Stuck with a long commute, or looking to be entertained while cooking? Thank goodness for podcasts! These days, it seems that there is an online radio series dedicated to nearly any topic of interest, including a whole host devoted to food and wine and the culture around these subjects. We've logged hundreds of hours listening to podcasts over the years; these are our favorites:
Looking to literally laugh out loud? Food writers Molly Wizenberg (of Orangette, Delancey, and A Homemade Life) and Matthew Amster-Burton (frequent Best Food Writing honoree and Japanophile author of Pretty Good Number One) banter back and forth on Spilled Milk, a quirky shorter-format podcast that tackles one subject per episode.
Some standout episodes to get you started: "Cheesy Crackers"; "Eggplant"; "Sour Candy"; "Thai Salads"; "Braising."
KCRW's Good Food
While some segments on KCRW's Good Food are a bit LA-centric — KCRW is an LA-based public radio station, after all — it has much to offer to a national audience. The show's host, Evan Kleiman, is a thoughtful and pro-level interviewer (think Terry Gross), the weekly farmers market report will have you itching for a trip to yours, and the episode's themes are timely. Even the restaurant reviews, while LA-area-specific, are worth a listen, thanks to Pulitzer-Prize-winning critic Jonathan Gold.
Some standout episodes to get you started: "Food and Tech: Reservations Apps, Online Grocery and Digital Cooking"; "Is Fusion a Bad Word?, The Food in 'Game of Thrones,' Hot Pot"; "Leaving the NFL For the Farm, Brothing, Celebrity Diet Fails, Citrus."
America's Test Kitchen Radio
America's Test Kitchen Radio serves as a solid digest and extension of the eponymous test kitchen's magazines, cookbooks, and TV shows. Cook's Illustrated and Cook's Country readers will find the no-frills tone and regular segments including kitchen equipment reviews, taste tests, and cooking tips pleasantly familiar. Additionally, the podcast hosts interviews with chefs like Mario Batali and Rachael Ray as well as experts on topics as wide-ranging as the Paleo diet, Icelandic cuisine, and home fermentation.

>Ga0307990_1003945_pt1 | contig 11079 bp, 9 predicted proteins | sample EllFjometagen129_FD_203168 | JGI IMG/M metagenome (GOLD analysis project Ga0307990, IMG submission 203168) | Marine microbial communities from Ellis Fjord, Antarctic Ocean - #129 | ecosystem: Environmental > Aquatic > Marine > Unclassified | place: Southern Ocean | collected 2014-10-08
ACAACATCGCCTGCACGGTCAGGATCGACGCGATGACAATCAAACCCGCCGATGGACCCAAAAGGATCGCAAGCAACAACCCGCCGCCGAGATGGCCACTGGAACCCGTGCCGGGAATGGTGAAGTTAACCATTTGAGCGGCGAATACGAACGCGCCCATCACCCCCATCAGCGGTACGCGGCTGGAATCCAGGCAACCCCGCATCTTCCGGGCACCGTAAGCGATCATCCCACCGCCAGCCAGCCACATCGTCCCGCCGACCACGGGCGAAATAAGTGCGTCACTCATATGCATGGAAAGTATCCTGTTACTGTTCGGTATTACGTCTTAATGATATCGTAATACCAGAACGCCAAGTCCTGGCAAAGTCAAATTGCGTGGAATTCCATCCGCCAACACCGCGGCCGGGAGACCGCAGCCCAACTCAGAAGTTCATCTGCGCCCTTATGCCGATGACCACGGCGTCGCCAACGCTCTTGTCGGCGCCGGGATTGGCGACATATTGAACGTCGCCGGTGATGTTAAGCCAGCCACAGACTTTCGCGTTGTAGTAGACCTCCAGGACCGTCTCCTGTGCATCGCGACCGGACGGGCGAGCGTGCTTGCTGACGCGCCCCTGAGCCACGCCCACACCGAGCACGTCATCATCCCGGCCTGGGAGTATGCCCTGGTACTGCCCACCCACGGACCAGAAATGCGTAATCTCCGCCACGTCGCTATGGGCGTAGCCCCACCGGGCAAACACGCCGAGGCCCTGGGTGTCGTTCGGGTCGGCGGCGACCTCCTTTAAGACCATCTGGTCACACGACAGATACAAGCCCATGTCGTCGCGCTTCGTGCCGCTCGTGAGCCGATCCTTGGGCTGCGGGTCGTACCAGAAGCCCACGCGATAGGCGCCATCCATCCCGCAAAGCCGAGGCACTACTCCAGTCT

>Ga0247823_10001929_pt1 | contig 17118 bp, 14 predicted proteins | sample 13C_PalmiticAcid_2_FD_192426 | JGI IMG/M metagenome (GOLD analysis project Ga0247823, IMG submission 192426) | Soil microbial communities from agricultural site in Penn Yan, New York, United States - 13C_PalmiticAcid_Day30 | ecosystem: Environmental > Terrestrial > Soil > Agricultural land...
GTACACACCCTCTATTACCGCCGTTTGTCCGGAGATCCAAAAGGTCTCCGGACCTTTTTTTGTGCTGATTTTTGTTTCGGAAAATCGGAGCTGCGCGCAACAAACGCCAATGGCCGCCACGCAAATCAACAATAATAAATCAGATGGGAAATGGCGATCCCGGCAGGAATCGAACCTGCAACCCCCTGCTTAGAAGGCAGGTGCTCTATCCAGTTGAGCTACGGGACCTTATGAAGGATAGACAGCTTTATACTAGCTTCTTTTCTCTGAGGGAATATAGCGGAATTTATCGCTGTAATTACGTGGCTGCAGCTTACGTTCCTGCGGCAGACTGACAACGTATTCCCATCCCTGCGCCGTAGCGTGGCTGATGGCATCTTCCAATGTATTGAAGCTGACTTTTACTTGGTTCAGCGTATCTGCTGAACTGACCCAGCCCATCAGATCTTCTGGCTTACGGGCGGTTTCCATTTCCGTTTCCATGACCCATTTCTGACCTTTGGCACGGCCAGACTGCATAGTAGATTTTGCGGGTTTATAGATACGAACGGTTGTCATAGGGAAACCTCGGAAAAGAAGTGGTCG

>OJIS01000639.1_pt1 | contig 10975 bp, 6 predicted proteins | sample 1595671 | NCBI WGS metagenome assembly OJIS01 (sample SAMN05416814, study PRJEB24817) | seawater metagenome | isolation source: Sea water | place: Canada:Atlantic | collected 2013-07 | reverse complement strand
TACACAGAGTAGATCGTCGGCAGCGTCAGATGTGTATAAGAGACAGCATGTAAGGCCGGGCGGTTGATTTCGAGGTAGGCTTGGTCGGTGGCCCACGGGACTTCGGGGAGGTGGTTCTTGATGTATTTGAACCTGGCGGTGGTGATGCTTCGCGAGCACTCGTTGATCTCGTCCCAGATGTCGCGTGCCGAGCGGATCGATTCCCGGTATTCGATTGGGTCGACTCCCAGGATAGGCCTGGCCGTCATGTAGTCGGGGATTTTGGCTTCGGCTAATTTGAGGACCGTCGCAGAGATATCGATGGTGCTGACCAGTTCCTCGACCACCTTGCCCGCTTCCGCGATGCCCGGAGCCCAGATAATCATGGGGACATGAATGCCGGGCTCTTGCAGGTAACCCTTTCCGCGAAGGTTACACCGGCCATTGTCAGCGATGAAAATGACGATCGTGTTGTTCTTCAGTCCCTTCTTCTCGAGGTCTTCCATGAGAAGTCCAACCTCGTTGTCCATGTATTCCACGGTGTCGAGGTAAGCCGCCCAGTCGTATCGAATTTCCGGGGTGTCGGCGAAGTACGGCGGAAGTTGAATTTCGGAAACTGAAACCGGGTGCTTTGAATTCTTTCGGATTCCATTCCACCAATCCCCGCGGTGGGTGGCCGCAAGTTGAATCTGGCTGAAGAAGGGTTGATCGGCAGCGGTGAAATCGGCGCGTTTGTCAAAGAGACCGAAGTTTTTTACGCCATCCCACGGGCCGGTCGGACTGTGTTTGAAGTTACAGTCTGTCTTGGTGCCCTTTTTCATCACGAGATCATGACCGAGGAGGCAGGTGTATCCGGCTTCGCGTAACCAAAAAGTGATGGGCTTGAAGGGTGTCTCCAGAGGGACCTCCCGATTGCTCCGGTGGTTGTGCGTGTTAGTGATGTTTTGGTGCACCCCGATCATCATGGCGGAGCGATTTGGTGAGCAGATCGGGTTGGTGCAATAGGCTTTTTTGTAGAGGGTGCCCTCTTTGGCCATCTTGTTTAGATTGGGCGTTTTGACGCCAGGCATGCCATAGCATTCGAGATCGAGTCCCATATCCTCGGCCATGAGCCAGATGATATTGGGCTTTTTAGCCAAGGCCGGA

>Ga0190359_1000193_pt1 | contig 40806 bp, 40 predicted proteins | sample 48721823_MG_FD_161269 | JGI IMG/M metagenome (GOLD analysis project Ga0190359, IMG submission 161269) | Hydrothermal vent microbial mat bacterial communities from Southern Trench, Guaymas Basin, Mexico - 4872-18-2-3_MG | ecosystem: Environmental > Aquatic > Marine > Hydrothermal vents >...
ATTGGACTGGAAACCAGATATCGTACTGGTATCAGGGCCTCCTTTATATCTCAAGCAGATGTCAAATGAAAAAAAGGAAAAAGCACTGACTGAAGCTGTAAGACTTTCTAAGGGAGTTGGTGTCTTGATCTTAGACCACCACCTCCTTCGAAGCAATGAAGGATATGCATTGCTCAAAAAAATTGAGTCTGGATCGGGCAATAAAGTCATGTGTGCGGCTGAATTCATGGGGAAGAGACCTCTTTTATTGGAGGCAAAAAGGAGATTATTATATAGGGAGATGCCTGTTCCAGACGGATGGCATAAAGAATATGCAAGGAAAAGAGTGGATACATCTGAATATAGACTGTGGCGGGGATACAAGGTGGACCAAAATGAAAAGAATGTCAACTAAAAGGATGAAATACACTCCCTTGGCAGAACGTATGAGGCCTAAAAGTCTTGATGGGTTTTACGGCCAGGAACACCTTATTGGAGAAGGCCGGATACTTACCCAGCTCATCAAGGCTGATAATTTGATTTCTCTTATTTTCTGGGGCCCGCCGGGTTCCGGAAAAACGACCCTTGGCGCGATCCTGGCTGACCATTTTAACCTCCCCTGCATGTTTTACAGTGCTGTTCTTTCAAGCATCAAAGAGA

Some standout episodes to get you started: "Do Celebrity Diets Really Work? From Marilyn Monroe to Beyoncé"; "Chicken Madness: How a Rare, Exotic Bird Fed the World"; "The Barefoot Contessa Speaks Out"; "The Day Meat Fell From the Sky: A Halloween Special."
The Food Seen
While the single-interview format of The Food Seen, a Brooklyn-based podcast hosted by Michael Harlan Turkell, can drag on a bit at times (episodes clock in at about 30-50 minutes), the thoroughness can also serve as a positive. (A good strategy: tune in to the issues that excite, and skip over those that don't.) Guests range from editors of food magazines both in print and online media (Cherry Bombe and Yahoo Food, for example) to food photographers and artists, to chefs and cookbook authors.
Some standout episodes to get you started: "Dorie Greenspan, 'Baking Chez Moi'"; "Chickpea Magazine, vegan quarterly"; "Hannah Hart of My Drunk Kitchen"; "Heath Ceramics."
With only one episode thus far, Burnt Toast is nonetheless one to watch. Why? It's an extension, both literally and in tone, of Food52. (It's hosted by cofounder Amanda Hesser and managing editor Kenzi Wilbur.) And because the first episode, "I Draw the Line at Tongue," an examination of strange foods with guest Allison Robicelli, owner of Robicelli's Bakery and cookbook author, is both entertaining, thought-provoking, and informative.